LGBTQ+ History with SEAL

Anthony teaches us about Alan Turing and Mattie tells us about “Forbidden Heroes.” Make sure to watch both! Anthony’s presentation is followed by Mattie’s. If you are interested in learning more about our LGBTQ+ Allies group, SEAL, please contact Dr. Damico.

For CES credit, SFU students may take the quiz here:


Martin Luther King, Jr. Day 2021

Alum Jalen Wells on The Relationship between Dr. King and Malcolm X

SFU alum Jalen Wells (History, class of 2018) discusses the relationship between Malcolm X and Dr. King.  For CES credit, students can take the short quiz at

Dr. King’s Legacy Today with Coach T and Dr. D

Coach Eric Taylor discusses the legacy of Dr. King and how it inspired the Hike for Humanity and Coach Taylor’s Beacon of Light Initiative. For CES credit, students can take the short quiz at


Pennsylvania History: “Stuck in The Middle”

In the Middle, Literally

As explained in this digital U.S. history textbook, Pennsylvania was one of the “Middle Colonies.” When the English began colonizing North America, there were three regions that they colonized: New England, in the northern part of the eastern seaboard, the Southern colonies, and the so-called “Middle Colonies,” which literally were in between New England in the Southern colonies.

Map of North American British colonies, 1775.  The Middle Colonies were New York, New Jersey, Delaware, and Pennsylvania.
The thirteen colonies of British North America in 1775.

This is why, occasionally, Pennsylvania is still referred to as a “middle state.” For example, the body that accredits Saint Francis University and other institutions of higher education in Pennsylvania, New York, and New Jersey, is called the “Middle States Commission on Higher Education.”

“The Middle Ground”

In 1991, historian Richard White published an important book which changed how historians thought about the history of colonial North America. The title of the book was The Middle Ground and, while the book was specifically about (as the subtitle indicates) “Indians, Empires, and Republics in the Great Lakes Region, 1650-1815,” White’s argument can be applied to much of North American history. He argued that interactions between Native Americans and Europeans were often shaped by “a process of mutual and creative misunderstanding.” In other words, Native peoples and Europeans, coming from very different cultures, often literally misunderstood one another – but this misunderstanding could often be creative.

This Middle Ground concept is important because it helps remind us that the history of North America is not a simplistic history of Europeans simply “colonizing” or “settling” the land in one fell swoop. Rather, for hundreds of years, from the 1600s and continuing even today, Europeans, and, later, Americans, Canadians, and Mexicans, married, befriended, co-parented, negotiated, traded, co-parented, worshipped, as well as fought with Native Americans in the lands that Native Americans themselves lived upon, considered sacred, and fought over.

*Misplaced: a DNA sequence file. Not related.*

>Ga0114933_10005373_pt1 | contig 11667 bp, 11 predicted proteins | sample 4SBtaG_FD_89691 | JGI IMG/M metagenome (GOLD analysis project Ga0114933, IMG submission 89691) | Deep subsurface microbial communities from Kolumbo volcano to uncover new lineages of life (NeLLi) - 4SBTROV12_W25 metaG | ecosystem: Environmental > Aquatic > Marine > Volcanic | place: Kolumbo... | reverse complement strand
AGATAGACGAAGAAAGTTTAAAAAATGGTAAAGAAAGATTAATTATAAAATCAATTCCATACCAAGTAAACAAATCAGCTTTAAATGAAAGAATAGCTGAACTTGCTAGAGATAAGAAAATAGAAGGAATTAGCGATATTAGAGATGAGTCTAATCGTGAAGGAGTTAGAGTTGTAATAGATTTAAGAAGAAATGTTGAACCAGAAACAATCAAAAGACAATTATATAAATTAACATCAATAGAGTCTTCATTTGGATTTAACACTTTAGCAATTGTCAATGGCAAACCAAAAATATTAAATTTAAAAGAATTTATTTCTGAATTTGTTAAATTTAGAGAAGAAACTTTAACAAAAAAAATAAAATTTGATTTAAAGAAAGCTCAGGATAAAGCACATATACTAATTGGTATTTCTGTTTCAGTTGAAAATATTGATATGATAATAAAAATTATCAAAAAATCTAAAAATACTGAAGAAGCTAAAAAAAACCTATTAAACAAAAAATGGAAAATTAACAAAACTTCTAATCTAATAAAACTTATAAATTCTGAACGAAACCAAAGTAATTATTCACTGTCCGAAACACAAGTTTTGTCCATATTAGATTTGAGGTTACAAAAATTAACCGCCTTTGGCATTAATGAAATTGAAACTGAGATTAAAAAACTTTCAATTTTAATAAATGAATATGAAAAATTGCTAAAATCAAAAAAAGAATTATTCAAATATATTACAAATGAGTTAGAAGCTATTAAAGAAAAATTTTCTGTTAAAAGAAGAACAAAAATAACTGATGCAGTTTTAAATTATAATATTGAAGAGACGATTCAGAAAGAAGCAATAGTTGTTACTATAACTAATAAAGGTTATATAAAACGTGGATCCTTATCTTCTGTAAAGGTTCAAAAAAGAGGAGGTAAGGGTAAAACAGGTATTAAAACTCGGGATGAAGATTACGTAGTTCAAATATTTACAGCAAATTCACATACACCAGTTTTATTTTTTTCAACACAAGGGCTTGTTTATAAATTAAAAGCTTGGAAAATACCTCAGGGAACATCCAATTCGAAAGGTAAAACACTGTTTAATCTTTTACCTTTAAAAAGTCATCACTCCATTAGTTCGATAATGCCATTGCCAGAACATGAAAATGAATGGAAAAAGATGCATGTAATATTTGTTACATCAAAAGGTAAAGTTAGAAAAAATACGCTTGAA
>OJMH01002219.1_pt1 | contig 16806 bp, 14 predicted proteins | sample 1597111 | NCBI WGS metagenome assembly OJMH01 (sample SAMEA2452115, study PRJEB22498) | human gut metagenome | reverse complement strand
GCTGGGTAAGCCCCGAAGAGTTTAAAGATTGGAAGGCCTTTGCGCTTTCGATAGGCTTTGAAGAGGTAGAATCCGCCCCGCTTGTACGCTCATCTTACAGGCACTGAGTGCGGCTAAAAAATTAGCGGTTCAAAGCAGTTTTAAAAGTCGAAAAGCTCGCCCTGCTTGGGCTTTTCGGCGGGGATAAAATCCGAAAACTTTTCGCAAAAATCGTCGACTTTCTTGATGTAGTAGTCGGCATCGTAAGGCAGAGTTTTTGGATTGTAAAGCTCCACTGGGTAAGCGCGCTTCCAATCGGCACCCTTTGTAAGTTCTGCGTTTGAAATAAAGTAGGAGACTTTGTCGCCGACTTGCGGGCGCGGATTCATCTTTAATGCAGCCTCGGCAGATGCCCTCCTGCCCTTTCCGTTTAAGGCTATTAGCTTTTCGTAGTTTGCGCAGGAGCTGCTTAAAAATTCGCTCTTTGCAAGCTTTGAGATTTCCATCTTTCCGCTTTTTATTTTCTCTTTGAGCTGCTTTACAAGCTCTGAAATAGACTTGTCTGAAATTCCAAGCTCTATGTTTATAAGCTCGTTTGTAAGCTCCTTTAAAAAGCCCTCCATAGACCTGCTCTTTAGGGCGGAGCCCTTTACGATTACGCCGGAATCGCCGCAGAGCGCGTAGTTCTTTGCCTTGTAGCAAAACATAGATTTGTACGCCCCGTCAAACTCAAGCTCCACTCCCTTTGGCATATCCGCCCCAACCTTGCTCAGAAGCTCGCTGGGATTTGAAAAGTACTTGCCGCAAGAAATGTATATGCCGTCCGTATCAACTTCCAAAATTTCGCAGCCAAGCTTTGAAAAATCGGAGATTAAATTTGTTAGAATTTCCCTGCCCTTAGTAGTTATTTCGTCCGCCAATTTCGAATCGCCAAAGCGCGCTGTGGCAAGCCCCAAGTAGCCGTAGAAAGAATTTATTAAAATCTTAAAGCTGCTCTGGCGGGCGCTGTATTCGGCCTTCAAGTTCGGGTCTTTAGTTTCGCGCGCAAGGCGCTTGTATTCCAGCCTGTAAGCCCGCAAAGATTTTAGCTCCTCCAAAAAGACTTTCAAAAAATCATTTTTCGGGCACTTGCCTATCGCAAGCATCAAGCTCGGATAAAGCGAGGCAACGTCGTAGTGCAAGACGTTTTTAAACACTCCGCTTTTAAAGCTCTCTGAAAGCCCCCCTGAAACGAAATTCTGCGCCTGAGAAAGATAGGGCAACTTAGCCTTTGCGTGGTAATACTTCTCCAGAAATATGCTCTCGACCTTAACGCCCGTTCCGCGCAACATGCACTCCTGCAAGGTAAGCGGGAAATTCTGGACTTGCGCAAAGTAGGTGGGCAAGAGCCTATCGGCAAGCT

PA: Middle Ground and Middle Colony

I like the concept of the Middle Ground for teaching Pennsylvania History for several reasons:

  • It is useful for teaching about pacifist Quaker William Penn, the founder of Pennsylvania, and his extraordinary relationship with the Lenape and Delaware Native Americans of what is now eastern Pennsylvania. Penn envisioned a relationship of peace and mutual respect, although his descendants did not honor that vision. Penn’s vision is a great example of the Middle Ground, and its failure is a great example of how the commodification of land and European assumptions of cultural superiority eroded the Middle Ground.
  • Another way in which colonial Pennsylvania was a Middle Ground was through the constant interactions between Native Americans and Europeans. Here’s a great lesson plan from (a site I highly recommend!) about Mary Jemison, an English colonist who, at 16 years old, was taken captive by Shawnee and lived with Seneca people. Jemison ultimately, when given the chance, said she did not want to return to her English family and lifestyle. Why not? She had found a new life in the Middle Ground.

Middle Ground and Forming a New Nation

  • Sometimes we forget that it was over a decade after the U.S. declared independence from Britain (July 4, 1776) until the ratification of the U.S. Constitution (1789). This was because it took the new Americans some time to realize that the form of government initially put in place (the Articles of Confederation) was not particularly effective. Once they decided to have a meeting to discuss, why did they decide to hold this Constitutional Convention in Philadelphia, Pennsylvania? In no small part it was because Philadelphia was in between the powerful cultural center of New England and the economic powerhouse of the Southern states: the Middle Ground.